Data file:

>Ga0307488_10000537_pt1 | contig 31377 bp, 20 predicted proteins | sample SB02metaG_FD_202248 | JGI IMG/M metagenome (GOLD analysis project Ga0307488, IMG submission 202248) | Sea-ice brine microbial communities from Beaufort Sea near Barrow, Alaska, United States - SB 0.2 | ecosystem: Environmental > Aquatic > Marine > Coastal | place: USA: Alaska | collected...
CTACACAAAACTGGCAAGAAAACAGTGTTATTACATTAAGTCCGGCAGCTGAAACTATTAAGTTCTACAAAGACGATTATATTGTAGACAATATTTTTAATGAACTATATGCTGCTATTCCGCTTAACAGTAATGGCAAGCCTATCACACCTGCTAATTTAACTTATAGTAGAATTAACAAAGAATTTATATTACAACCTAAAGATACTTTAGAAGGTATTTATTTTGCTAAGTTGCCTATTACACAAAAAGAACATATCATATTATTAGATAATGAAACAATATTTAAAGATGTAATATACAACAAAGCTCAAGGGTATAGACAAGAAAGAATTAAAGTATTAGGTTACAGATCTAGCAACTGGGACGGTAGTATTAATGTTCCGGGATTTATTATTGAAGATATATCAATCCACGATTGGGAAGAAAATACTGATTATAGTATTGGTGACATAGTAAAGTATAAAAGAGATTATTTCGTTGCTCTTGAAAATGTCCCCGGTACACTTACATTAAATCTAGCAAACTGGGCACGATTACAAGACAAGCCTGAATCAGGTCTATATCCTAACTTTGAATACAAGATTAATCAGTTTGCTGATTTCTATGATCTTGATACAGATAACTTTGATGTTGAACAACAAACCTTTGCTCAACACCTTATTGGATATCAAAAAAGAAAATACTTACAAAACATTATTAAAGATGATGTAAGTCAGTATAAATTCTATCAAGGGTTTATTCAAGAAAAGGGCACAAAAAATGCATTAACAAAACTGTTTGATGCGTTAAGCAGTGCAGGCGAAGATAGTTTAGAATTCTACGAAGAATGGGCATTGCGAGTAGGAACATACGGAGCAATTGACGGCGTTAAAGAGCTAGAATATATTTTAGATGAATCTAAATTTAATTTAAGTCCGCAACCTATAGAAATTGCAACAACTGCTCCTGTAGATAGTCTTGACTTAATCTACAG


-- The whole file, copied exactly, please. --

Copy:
>Ga0307488_10000537_pt1 | contig 31377 bp, 20 predicted proteins | sample SB02metaG_FD_202248 | JGI IMG/M metagenome (GOLD analysis project Ga0307488, IMG submission 202248) | Sea-ice brine microbial communities from Beaufort Sea near Barrow, Alaska, United States - SB 0.2 | ecosystem: Environmental > Aquatic > Marine > Coastal | place: USA: Alaska | collected...
CTACACAAAACTGGCAAGAAAACAGTGTTATTACATTAAGTCCGGCAGCTGAAACTATTAAGTTCTACAAAGACGATTATATTGTAGACAATATTTTTAATGAACTATATGCTGCTATTCCGCTTAACAGTAATGGCAAGCCTATCACACCTGCTAATTTAACTTATAGTAGAATTAACAAAGAATTTATATTACAACCTAAAGATACTTTAGAAGGTATTTATTTTGCTAAGTTGCCTATTACACAAAAAGAACATATCATATTATTAGATAATGAAACAATATTTAAAGATGTAATATACAACAAAGCTCAAGGGTATAGACAAGAAAGAATTAAAGTATTAGGTTACAGATCTAGCAACTGGGACGGTAGTATTAATGTTCCGGGATTTATTATTGAAGATATATCAATCCACGATTGGGAAGAAAATACTGATTATAGTATTGGTGACATAGTAAAGTATAAAAGAGATTATTTCGTTGCTCTTGAAAATGTCCCCGGTACACTTACATTAAATCTAGCAAACTGGGCACGATTACAAGACAAGCCTGAATCAGGTCTATATCCTAACTTTGAATACAAGATTAATCAGTTTGCTGATTTCTATGATCTTGATACAGATAACTTTGATGTTGAACAACAAACCTTTGCTCAACACCTTATTGGATATCAAAAAAGAAAATACTTACAAAACATTATTAAAGATGATGTAAGTCAGTATAAATTCTATCAAGGGTTTATTCAAGAAAAGGGCACAAAAAATGCATTAACAAAACTGTTTGATGCGTTAAGCAGTGCAGGCGAAGATAGTTTAGAATTCTACGAAGAATGGGCATTGCGAGTAGGAACATACGGAGCAATTGACGGCGTTAAAGAGCTAGAATATATTTTAGATGAATCTAAATTTAATTTAAGTCCGCAACCTATAGAAATTGCAACAACTGCTCCTGTAGATAGTCTTGACTTAATCTACAG